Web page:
The upgrading of the electricity grid must be an immediate priority so as to facilitate fast charging stations and also the manufacture of hydrogen and other alternative fuels. In addition, the installation of bidirectional smart meters to enable electricity to flow both ways is necessary. Planning and regulatory requirements need to be reviewed so as to avoid delays in upgrading the grid. Decarbonising of transport is critically linked to the rapid increase in the generation of green electricity; e-mobility only makes sense in climate policy terms if it uses green electricity, and increased investment in green electricity is therefore essential. The Commission must do much more to help develop and consider prosumer models.
It is necessary to support massive public investment into R&D in scientific and technological work to improve batteries, especially in terms of size, capacity and length of service. If research can achieve a reduction in the lithium requirement for batteries for vehicles then it would reduce our dependence on tight global supplies which come from outside the EU. This possibility would improve EU capacity in relation to the rapid uptake of renewable energy for transport, leading to sustainable mobility. Also, there is an urgent need for R&D and technological development so that all possible alternative fuels are evaluated and promoted and all transport modes are considered. It would be unwise to become dependent on one system only. In particular the potential of green hydrogen should be explored.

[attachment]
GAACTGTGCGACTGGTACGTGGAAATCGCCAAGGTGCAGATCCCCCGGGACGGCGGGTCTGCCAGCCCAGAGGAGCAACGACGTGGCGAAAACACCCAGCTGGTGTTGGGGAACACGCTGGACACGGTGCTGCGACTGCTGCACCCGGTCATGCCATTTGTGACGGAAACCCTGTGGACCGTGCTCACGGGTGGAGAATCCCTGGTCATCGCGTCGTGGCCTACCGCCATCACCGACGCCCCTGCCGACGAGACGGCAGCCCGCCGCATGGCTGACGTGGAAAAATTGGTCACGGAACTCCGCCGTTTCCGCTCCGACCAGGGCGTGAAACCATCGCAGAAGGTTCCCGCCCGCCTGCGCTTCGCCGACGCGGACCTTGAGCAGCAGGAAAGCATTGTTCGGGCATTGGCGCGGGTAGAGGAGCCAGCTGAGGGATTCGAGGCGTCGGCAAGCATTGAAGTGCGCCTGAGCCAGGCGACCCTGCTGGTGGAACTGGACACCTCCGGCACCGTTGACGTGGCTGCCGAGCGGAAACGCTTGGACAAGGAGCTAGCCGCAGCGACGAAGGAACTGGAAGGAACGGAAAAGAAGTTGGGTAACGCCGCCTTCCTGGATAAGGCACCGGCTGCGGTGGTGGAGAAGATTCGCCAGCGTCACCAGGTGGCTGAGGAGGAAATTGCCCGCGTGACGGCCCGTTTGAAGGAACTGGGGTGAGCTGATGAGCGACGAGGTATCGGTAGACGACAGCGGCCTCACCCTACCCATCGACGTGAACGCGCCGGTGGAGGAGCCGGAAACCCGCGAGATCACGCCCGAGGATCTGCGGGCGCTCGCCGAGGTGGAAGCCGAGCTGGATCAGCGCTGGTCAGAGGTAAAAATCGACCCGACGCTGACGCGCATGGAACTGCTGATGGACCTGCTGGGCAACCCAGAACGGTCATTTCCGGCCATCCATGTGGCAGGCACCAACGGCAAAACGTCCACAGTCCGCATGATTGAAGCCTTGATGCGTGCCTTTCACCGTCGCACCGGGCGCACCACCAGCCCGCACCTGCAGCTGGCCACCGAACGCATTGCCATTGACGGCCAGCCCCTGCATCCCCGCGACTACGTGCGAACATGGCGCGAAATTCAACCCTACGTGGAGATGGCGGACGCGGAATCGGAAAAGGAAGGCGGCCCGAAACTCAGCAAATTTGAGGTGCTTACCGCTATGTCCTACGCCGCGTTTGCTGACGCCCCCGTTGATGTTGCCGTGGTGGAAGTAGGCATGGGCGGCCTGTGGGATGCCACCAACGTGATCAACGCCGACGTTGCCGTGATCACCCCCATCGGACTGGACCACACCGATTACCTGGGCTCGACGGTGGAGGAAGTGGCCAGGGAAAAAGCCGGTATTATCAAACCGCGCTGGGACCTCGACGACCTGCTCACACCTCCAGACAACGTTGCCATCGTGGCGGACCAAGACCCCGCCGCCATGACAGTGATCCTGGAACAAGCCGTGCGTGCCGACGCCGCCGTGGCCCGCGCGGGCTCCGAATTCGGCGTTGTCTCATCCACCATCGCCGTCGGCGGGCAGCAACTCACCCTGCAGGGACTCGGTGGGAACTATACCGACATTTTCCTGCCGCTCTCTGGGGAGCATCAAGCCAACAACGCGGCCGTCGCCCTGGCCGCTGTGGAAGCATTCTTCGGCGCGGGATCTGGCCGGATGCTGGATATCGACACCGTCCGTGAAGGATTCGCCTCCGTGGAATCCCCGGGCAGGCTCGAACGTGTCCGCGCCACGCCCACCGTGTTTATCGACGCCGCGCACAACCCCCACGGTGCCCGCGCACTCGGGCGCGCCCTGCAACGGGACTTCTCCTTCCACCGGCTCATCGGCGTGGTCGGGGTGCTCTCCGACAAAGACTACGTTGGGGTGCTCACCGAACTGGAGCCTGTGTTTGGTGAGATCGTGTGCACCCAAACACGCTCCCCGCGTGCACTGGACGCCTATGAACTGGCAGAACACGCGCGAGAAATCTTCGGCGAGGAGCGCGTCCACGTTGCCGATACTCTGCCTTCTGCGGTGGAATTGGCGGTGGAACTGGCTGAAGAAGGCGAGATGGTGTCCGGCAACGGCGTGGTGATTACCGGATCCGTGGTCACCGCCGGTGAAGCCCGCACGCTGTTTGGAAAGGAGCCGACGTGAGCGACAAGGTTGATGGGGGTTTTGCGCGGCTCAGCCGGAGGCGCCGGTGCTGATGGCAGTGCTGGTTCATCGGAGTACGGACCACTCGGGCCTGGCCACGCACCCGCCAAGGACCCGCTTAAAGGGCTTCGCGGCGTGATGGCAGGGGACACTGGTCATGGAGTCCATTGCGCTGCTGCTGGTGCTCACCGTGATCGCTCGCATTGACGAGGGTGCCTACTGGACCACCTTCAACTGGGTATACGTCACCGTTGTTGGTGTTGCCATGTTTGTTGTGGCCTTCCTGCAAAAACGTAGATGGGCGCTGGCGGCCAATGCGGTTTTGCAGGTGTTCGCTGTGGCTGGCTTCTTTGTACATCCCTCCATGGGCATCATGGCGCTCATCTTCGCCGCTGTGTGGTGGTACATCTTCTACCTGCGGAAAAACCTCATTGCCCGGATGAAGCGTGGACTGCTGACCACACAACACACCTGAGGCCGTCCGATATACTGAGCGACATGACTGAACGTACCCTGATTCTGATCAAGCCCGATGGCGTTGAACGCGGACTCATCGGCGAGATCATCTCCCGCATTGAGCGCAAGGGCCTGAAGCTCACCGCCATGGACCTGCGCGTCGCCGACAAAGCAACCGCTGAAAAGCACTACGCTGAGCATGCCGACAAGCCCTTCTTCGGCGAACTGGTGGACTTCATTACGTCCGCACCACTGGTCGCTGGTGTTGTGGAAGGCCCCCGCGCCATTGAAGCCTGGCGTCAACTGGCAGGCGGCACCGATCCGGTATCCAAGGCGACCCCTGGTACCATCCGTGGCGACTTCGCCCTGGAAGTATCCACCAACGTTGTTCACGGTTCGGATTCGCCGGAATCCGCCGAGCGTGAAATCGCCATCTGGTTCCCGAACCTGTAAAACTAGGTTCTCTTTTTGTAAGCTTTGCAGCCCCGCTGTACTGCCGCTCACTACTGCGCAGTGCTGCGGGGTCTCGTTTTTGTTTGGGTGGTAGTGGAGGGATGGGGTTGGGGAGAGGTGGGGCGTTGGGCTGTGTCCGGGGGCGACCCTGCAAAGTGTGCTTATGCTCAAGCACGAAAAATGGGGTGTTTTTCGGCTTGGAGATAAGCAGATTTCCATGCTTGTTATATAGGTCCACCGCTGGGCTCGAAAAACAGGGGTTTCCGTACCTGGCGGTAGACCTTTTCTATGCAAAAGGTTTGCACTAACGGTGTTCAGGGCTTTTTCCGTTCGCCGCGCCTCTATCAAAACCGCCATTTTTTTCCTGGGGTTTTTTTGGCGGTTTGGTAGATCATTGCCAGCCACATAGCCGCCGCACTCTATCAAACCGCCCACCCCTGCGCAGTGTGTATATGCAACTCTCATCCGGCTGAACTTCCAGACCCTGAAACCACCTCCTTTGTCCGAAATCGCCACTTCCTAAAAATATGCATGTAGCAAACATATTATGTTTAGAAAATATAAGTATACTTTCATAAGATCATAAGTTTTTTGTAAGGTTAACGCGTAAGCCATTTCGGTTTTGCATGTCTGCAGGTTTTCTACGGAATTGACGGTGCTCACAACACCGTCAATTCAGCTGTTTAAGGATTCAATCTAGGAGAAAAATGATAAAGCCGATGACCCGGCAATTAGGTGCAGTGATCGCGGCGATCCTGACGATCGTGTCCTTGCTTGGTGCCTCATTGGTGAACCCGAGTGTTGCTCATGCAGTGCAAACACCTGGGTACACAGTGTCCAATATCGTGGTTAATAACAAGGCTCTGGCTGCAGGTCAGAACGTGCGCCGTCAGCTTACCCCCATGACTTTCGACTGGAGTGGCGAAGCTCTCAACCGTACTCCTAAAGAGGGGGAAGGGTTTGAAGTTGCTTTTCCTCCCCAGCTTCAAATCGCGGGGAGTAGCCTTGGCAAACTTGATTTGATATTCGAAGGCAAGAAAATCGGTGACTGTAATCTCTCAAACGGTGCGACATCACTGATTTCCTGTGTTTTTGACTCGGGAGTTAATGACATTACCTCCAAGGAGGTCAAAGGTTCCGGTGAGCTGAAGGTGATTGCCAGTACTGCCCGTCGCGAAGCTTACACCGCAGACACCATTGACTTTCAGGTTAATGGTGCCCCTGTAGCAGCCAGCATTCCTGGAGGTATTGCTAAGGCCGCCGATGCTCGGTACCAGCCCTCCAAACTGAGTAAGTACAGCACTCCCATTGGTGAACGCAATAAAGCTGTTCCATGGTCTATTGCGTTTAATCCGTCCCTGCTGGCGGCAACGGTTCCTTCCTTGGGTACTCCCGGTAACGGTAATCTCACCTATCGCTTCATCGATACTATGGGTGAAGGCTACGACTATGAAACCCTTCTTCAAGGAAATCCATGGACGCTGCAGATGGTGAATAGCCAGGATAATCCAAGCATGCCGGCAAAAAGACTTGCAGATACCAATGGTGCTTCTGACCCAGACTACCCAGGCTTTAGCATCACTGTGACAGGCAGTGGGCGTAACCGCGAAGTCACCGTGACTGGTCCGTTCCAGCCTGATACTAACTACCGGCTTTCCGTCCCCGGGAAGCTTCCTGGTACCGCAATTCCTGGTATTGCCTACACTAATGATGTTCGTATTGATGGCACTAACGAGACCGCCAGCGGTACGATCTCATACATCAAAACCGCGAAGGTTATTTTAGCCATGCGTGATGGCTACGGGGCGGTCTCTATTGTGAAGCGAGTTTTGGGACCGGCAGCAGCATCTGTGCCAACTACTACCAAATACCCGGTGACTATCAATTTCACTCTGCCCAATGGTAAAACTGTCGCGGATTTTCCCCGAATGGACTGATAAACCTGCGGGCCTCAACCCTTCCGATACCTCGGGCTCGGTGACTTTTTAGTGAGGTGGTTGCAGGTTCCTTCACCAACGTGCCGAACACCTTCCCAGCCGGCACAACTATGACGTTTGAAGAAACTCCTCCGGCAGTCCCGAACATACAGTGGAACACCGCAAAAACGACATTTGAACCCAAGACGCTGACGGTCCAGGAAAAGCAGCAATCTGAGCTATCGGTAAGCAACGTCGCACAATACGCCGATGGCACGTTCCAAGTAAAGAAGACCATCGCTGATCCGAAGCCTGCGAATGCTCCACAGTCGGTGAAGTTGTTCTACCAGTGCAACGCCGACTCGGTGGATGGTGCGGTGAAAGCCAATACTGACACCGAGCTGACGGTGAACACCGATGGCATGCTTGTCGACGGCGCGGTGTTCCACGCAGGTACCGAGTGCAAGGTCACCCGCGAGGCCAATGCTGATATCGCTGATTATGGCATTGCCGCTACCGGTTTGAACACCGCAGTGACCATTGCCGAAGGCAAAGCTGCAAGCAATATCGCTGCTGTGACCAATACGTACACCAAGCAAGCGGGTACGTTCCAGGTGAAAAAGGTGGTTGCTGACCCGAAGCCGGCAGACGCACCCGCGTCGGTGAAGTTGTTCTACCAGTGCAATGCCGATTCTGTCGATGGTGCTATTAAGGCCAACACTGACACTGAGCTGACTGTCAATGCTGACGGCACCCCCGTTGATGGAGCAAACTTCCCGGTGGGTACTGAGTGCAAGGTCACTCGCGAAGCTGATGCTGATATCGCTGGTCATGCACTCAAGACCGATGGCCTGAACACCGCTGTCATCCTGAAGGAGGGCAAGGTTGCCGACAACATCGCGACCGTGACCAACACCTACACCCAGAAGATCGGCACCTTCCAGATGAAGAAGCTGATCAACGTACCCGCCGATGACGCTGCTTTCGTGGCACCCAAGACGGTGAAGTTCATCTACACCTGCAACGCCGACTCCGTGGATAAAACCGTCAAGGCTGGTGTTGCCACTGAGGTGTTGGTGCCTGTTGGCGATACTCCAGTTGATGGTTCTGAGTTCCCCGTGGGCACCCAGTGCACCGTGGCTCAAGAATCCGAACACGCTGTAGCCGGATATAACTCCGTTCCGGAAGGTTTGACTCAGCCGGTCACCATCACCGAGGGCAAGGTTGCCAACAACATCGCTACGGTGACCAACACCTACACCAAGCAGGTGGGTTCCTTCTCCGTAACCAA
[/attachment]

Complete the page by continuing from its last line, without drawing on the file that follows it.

The vast majority of consumers will only be convinced to buy BEVs when they are certain that adequate charging infrastructure is in place. Even consumers who rarely drive long journeys still must be assured that they can travel a long distance in a BEV should they require to do so. That is why this regulation is so important and that it be fully implemented throughout the EU.
The EESC stresses the vital importance that the infrastructure is fully interoperable in every respect throughout the EU. We cannot have a situation where drivers have to carry around various adaptors in their cars in order to use the alternative fuels infrastructure in various Member States.
The QR code (Quick Response Code) option for ad hoc payments is not a payment system widely used in the EU despite the Commission statement in Article 5.2. The EESC foresees that usage of this option will cause accessibility problems for many user groups. The EESC is opposed to a situation where the use of QR code is the only method of making an ad hoc payment. Payment card readers must be available for all ad hoc payments.
The renewable energy directive provides calculation methods for determining GHG emissions from various alternative fuels. However, these are of little relevance to public purchasing decisions since there is virtually no awareness of the GHG emissions values attaching to vehicles and inadequate verification of the claims made by manufacturers and sellers. This needs to be remedied.